Practical Essays eBook

This eBook from the Gutenberg Project consists of approximately 252 pages of information about Practical Essays.

Merits to be sought in a principal Text-book.

Question as between old writers and new.

Paradoxical extreme—­one book and no more.

Single all-sufficing books do not exist.

Illustration from Locke’s treatment of the Bible.

II.  “What constitutes the study of a book?”

1.  Copying literally:—­Defects of this plan.

2.  Committing to memory word for word.

Profitable only for brief portions of a book.

Memory in extension and intension.

3.  Making Abstracts.

Variety of modes of abstracting.

4.  Locke’s plan of reading.

A sense of Form must concur with abstracting.

Example from the Practice of Medicine.

Example from the Oratorical Art

Choice of a series of Speeches to begin upon.

An oratorical scheme essential.

Exemplary Speeches.

Illustration from the oratorical quality of negative tact.  Macaulay’s
Speeches on Reform.

Study for improvement in Style.

III.  Distributing the Attention in Reading.

IV.  Desultory Reading.

V. Proportion of book-reading to Observation at first hand.

VI.  Adjuncts of Reading.—­Conversation.

Original Composition.

* * * * *

VIII.

Religious tests and subscriptions.

Pursuit of Truth has three departments:—­order of nature, ends of practice, and the supernatural.

Growth of Intolerance.  How innovations became possible.

In early society, religion a part of the civil government.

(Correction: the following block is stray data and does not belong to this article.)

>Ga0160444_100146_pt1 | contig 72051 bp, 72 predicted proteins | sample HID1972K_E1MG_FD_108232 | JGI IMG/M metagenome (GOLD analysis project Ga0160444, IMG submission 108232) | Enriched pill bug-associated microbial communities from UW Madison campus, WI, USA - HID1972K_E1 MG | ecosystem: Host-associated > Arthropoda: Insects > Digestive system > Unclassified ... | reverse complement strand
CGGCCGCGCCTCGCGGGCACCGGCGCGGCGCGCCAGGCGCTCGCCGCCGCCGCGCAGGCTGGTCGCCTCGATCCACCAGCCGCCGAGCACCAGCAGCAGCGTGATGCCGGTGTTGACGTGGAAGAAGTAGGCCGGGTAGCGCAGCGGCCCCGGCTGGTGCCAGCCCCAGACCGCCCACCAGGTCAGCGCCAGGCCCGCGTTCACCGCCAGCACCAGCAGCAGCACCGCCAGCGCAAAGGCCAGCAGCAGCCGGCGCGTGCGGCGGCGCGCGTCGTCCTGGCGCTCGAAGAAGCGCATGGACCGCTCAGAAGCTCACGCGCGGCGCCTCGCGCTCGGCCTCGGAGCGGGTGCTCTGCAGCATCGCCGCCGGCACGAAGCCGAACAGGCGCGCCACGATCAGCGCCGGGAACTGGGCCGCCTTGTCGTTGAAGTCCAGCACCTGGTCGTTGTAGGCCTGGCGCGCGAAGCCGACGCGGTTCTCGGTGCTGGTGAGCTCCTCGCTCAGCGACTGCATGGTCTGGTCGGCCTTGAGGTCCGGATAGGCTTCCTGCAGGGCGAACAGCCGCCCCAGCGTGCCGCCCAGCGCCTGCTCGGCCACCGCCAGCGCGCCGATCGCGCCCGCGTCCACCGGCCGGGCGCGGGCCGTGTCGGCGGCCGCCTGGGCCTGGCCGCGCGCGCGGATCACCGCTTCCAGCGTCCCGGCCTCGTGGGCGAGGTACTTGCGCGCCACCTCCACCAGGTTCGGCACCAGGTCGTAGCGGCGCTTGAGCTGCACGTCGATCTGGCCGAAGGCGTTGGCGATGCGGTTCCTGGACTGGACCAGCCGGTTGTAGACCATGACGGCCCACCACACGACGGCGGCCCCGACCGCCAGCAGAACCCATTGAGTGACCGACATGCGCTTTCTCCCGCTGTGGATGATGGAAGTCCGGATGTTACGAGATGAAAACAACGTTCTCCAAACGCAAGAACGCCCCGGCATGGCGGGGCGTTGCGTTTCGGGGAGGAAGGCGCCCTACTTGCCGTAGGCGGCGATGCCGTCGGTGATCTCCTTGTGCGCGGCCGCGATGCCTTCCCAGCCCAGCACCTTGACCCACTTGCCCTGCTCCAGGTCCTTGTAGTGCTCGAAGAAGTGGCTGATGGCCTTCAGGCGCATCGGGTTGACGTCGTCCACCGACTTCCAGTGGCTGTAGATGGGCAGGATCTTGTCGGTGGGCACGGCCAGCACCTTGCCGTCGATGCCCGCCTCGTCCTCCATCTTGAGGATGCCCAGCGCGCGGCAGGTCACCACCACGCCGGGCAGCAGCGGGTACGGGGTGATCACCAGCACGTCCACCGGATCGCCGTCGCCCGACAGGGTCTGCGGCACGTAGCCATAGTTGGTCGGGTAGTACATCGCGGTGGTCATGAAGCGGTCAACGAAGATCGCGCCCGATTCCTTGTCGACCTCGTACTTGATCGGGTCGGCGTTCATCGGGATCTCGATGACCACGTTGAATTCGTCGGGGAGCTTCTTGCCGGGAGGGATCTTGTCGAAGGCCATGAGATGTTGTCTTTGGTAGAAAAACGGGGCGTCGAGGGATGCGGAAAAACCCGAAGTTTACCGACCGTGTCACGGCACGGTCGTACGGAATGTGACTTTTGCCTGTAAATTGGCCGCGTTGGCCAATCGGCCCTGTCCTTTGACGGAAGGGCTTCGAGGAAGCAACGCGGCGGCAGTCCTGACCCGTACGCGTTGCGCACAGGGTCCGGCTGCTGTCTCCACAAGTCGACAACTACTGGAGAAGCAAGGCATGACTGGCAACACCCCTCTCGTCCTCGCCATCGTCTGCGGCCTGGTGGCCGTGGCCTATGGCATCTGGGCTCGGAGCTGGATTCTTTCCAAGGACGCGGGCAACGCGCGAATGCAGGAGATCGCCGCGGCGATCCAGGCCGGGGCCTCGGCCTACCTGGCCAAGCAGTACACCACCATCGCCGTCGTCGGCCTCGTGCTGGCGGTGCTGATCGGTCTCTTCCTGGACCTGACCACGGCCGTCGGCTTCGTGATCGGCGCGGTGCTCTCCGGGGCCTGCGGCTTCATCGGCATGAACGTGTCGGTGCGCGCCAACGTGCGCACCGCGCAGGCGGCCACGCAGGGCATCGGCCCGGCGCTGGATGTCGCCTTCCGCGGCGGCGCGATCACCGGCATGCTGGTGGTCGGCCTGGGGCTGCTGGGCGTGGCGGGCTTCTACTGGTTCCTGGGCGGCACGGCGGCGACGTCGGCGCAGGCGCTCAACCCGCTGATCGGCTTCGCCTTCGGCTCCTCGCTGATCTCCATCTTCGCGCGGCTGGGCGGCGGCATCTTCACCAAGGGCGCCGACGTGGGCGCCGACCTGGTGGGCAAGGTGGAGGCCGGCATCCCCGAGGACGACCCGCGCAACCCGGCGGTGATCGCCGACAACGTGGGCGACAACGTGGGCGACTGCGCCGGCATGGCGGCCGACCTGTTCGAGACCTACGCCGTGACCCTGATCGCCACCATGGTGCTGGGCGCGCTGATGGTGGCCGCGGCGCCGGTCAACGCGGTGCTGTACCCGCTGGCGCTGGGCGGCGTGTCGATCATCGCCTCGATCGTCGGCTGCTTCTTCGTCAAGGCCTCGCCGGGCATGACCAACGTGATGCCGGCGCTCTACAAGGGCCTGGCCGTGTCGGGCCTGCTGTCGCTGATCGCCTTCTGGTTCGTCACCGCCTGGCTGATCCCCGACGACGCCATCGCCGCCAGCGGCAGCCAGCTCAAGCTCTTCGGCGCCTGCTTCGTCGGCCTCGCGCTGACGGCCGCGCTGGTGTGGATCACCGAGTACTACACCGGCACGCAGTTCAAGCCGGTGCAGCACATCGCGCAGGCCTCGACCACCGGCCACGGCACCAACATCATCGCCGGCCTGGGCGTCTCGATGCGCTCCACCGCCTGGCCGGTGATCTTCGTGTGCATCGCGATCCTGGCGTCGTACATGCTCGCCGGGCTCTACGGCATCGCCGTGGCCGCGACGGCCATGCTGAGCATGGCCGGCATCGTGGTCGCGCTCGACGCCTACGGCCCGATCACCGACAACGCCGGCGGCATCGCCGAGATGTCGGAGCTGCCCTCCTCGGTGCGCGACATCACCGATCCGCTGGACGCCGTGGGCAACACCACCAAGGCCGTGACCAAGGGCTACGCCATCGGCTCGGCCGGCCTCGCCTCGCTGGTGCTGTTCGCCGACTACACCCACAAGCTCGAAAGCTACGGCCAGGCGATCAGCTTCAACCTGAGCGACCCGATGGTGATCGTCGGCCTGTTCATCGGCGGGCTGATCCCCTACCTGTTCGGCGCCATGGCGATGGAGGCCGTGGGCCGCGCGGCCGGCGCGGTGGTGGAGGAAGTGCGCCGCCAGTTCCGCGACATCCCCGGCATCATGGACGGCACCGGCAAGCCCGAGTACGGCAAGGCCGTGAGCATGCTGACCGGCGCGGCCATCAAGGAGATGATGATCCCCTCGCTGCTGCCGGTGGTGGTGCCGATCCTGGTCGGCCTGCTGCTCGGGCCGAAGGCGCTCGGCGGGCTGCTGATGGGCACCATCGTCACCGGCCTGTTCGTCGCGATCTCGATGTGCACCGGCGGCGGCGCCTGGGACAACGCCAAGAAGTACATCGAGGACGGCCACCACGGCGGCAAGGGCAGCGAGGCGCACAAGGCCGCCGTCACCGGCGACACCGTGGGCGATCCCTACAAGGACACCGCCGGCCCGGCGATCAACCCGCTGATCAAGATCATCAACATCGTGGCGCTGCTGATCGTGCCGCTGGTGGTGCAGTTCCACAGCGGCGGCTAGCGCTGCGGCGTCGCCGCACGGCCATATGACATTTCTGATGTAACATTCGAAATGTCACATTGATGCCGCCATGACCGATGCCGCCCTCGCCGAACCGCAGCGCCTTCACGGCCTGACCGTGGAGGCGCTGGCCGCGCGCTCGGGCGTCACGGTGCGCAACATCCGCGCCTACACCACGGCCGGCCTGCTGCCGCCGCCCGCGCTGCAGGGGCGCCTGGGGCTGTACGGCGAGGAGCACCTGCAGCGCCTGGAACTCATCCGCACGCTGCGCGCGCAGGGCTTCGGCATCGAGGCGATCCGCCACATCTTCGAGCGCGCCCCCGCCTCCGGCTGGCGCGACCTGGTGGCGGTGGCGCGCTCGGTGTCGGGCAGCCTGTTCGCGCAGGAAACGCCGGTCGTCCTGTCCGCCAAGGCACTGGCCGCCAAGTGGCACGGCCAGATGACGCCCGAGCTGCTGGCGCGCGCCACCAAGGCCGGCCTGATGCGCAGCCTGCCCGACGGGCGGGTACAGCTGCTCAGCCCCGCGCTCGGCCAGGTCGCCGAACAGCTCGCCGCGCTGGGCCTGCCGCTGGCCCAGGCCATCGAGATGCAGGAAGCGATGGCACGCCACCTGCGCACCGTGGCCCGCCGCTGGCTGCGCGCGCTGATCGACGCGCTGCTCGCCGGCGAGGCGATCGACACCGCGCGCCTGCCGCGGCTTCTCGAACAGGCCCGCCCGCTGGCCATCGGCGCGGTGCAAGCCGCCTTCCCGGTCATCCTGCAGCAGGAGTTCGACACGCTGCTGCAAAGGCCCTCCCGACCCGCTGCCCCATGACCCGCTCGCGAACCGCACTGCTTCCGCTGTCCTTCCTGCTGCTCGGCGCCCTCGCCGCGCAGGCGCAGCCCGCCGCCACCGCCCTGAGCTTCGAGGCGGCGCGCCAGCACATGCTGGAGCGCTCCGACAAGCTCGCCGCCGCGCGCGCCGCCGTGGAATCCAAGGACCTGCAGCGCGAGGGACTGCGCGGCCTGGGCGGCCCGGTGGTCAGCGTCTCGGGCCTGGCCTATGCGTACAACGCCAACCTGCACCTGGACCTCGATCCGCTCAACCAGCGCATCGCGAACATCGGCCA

Beginnings of toleration—­dissentients from the State Church.

Evils attendant on Subscription:—­the practice inherently fallacious.

Enforcement of creeds nugatory for the end in view.

Dogmatic uniformity only a part of the religious character:  element of
Feeling.

Recital of the general argument for religious liberty.

Beginnings of prosecution for heresy in Greece:—­Anaxagoras, Socrates,
Plato, Aristotle.

Forced reticence in recent times:—­Carlyle, Macaulay, Lyell.

Evil of disfranchising the Clerical class.

Outspokenness a virtue to be encouraged.

Special necessities of the present time:  conflict of advancing knowledge with the received orthodoxy.

Objections answered:—­The Church has engaged itself to the State to teach given tenets.

Possible abuse of freedom by the clergy.

The history of the English Presbyterian Church exemplifies the absence of Subscription.

Various modes of transition from the prevailing practice.

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Practical Essays from Project Gutenberg. Public domain.
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